II il lilsl
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lave you L'atarrh ? Thinremedv is cunran-
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Our I"owrfl Io.pro.ryl ELECTRIC SUSPENSORY, the
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Cotav'uNL AwV 5
the person with bad blood who's not
taking Dr. Pierce's Golden Medical
Discovery. Yon are bereft of judg
ment and good sense if you allow
your blood to get out of order, your
liver sluggish life dull, everything
blue, for you may soon find out that
you're in the grave or next to it
because you did not procure the
G. M. D. soon enough, and some
dread disease, may be influenza
or consumption, may be typhoid
or malarial fever, has taken you.
Consumption is Lung Scrofula. For
Scrofula in its myriad forms, and
for all Liver, Blood and Lung dis
eases, the "Discovery" is an un
equaled remedy. Everybody, now
and then, feels " run-down " " played
out," with no power to generate
vitality, in fact, just too sick to be
well. . That's where the right kind
of medicine comes in, and the "Dis
covery" does for a dollar what the
doctor wouldn't do for less than five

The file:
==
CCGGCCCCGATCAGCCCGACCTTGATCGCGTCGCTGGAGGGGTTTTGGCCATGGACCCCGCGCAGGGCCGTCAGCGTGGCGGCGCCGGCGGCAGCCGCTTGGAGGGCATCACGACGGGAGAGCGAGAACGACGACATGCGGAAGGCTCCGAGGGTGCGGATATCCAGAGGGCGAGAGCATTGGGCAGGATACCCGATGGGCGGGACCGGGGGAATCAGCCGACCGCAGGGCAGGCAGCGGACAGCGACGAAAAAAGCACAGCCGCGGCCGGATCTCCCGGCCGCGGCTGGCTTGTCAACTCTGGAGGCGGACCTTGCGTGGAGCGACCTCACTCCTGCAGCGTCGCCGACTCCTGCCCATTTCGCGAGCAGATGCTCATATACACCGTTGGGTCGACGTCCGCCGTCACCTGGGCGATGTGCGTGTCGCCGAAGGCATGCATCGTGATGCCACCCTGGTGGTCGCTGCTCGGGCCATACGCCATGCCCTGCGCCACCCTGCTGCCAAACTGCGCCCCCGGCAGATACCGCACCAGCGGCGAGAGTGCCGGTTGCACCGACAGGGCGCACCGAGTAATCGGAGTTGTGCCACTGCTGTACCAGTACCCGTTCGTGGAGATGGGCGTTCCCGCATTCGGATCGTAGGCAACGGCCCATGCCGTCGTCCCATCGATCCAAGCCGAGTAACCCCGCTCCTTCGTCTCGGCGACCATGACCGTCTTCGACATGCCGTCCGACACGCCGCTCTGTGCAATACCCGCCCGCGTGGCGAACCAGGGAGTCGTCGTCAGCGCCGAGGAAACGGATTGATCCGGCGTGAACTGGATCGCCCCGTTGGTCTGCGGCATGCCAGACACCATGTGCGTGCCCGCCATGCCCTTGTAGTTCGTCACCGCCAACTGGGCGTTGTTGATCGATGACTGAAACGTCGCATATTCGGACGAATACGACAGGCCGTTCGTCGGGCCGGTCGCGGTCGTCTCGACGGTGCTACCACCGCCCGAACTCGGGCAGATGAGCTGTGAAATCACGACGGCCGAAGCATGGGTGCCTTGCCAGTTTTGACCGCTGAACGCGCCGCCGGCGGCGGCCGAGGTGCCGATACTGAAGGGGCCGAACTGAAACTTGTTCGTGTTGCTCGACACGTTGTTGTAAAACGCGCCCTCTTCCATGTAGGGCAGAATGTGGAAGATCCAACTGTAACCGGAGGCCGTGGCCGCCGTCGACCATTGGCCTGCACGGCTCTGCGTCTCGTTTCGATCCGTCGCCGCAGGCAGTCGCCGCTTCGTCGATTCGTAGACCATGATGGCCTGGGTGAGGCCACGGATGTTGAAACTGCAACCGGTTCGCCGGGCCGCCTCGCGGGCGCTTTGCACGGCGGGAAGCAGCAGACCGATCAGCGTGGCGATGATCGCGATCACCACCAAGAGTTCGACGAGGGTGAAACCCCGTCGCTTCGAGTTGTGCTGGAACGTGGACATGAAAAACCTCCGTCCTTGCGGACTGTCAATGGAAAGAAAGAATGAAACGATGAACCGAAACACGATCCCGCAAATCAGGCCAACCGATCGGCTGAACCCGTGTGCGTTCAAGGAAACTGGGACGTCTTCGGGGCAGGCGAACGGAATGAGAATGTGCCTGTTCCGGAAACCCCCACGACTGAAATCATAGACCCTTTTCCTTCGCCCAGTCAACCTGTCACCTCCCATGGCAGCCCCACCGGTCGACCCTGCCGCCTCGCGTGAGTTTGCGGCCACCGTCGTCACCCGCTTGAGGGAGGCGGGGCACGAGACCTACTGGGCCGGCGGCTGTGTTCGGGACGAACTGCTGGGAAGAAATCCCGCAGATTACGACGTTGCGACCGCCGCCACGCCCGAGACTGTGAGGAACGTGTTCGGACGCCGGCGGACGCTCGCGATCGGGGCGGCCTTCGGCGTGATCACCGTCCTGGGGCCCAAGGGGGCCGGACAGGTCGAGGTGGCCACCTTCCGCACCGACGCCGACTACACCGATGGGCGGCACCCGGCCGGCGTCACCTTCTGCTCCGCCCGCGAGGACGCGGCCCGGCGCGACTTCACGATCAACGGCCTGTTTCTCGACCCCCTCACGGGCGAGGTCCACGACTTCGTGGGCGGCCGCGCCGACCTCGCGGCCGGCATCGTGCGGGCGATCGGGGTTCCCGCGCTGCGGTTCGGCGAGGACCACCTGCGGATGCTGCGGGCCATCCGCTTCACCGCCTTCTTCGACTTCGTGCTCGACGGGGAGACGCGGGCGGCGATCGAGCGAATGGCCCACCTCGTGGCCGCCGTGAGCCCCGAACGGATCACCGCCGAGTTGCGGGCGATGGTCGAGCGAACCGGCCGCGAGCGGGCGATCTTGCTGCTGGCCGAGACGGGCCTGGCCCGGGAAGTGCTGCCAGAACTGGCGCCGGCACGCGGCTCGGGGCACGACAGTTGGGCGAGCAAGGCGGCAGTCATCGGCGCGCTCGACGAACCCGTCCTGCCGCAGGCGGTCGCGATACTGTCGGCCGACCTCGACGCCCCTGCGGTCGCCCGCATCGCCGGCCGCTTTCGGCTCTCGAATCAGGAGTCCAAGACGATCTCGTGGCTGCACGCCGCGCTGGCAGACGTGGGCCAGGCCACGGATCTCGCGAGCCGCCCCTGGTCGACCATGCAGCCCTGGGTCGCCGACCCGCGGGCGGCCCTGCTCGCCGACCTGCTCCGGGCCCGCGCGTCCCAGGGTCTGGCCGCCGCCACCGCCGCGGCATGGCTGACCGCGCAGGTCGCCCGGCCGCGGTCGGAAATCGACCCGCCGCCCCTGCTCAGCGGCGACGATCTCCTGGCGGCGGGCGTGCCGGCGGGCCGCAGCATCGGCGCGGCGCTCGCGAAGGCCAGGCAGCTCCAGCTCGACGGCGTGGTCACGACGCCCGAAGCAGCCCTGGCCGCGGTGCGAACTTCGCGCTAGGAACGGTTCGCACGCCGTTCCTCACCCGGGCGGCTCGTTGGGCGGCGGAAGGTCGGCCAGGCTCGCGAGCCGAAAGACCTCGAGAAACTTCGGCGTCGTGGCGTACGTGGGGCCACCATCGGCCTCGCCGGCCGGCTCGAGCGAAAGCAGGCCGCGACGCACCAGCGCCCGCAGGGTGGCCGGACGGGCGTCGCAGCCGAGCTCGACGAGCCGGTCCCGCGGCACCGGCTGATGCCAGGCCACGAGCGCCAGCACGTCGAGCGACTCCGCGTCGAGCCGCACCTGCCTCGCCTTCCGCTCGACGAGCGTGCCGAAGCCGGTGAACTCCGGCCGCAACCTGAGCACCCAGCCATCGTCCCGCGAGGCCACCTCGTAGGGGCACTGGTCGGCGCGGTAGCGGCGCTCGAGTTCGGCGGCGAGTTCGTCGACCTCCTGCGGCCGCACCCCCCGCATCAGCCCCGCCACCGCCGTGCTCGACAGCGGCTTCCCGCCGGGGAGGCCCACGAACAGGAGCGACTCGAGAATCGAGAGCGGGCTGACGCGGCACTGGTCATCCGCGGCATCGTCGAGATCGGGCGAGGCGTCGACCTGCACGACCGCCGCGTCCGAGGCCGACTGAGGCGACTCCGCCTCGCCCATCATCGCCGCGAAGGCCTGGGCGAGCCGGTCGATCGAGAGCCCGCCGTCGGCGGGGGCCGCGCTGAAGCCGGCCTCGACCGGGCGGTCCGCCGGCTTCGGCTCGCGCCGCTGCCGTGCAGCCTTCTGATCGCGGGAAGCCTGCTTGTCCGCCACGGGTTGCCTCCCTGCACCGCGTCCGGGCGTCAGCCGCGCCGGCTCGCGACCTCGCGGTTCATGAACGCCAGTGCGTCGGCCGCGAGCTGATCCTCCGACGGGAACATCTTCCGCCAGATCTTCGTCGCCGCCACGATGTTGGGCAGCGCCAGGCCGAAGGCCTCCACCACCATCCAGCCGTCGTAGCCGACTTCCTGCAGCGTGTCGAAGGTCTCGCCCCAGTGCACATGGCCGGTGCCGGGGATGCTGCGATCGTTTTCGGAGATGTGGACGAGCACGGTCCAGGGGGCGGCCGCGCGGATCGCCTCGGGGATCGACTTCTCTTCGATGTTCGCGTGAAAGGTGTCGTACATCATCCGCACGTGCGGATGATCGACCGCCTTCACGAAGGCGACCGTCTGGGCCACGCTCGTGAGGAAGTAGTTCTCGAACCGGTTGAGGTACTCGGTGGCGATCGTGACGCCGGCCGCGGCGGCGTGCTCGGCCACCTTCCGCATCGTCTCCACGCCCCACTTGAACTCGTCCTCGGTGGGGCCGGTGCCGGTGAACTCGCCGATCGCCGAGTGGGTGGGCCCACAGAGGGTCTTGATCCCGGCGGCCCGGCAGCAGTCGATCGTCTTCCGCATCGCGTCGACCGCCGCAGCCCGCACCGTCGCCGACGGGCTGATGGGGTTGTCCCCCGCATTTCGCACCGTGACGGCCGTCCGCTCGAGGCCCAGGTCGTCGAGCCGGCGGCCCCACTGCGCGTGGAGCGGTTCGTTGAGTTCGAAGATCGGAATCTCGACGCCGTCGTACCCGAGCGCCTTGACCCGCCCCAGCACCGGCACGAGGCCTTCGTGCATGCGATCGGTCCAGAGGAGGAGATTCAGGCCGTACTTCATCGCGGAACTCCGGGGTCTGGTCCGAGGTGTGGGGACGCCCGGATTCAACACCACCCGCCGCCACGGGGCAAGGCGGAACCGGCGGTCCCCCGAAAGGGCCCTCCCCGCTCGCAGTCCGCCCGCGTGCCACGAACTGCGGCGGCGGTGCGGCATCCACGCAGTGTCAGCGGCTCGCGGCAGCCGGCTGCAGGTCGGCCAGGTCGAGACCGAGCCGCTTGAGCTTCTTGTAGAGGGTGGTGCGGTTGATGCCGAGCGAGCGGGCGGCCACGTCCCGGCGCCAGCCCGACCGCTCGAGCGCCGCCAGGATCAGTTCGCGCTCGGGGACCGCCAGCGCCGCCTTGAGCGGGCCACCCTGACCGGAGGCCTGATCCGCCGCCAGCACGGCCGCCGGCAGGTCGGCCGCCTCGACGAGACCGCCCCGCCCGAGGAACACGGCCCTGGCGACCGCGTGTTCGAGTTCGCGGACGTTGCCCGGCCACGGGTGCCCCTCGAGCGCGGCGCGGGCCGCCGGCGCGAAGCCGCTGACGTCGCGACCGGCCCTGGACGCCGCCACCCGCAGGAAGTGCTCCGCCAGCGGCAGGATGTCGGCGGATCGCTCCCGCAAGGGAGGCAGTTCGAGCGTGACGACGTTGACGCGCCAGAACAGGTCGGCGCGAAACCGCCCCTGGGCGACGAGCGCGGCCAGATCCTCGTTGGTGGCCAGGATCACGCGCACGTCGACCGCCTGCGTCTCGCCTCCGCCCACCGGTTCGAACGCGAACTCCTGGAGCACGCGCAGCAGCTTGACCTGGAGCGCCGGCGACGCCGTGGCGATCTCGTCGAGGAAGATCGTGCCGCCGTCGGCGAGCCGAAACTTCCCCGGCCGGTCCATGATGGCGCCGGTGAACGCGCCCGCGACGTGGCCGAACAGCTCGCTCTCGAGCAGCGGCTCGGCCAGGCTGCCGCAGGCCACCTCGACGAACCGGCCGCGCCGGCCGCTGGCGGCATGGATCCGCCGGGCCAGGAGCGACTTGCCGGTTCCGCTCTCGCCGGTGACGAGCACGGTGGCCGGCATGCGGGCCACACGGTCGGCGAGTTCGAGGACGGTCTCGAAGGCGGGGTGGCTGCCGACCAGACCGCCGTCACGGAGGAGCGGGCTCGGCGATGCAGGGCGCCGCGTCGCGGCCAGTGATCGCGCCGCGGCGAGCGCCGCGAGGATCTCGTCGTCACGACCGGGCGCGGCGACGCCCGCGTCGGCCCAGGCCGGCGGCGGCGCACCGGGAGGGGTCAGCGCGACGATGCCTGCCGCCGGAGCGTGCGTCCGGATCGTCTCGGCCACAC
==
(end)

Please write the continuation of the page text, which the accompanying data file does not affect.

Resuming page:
"We claim that nothing like it has
been discovered for a blood-purifier.
It's guaranteed by the makers. Youf
money is returned if it doseu't bene
fit or cure you.
Ask your Dealer
M. A. GUNST & CO.
J. D. PARISH, Prop.
Leaves The Dalles at t a nvery day. and ar
rives at Prineville in rMtTi i . hours. Leaves
Prinevlle at 5 a. m. cm ay, and arrives at
ine uaiief in tni't -ix nours.
Garties the D. S. Mail, Pa-"uers and Express
Connects at Pri lie with
Stages from Eastern and Southern Or
egon, Northern California and
all Interior Poiiilu.
Also makes close conne lion at The Dalles with
trins from Portland and Eastern points.
. Conrteous uriYers.
.' Good accommodations along the read.
.' First-class Coaches and Horses used.
.' Express matter handled with special care.
r. Sieliel & Co. 'b Store. XTmatllla House,
Prineville. rhe Dalles.
tftiseman & Matters,
Saloon and Wine Rooms
Northwest corner of Second and
Eggs for Hatching
From thoroughbred fowls.
'II' II'M IB1IIM '
E. M. HAKRIMAN,
Every garment guaranteed NEVER to rip!
Bf" We are also Headquarters for ....
Men's, Boys' and Youth s
Room S, Bettingen Building,
Will give Lessons Mondays and Thursdays of
each week, or oftener II desired.
GigaF : Faetory
FACTORY NO. 105.
rTf A DO of the Best Brands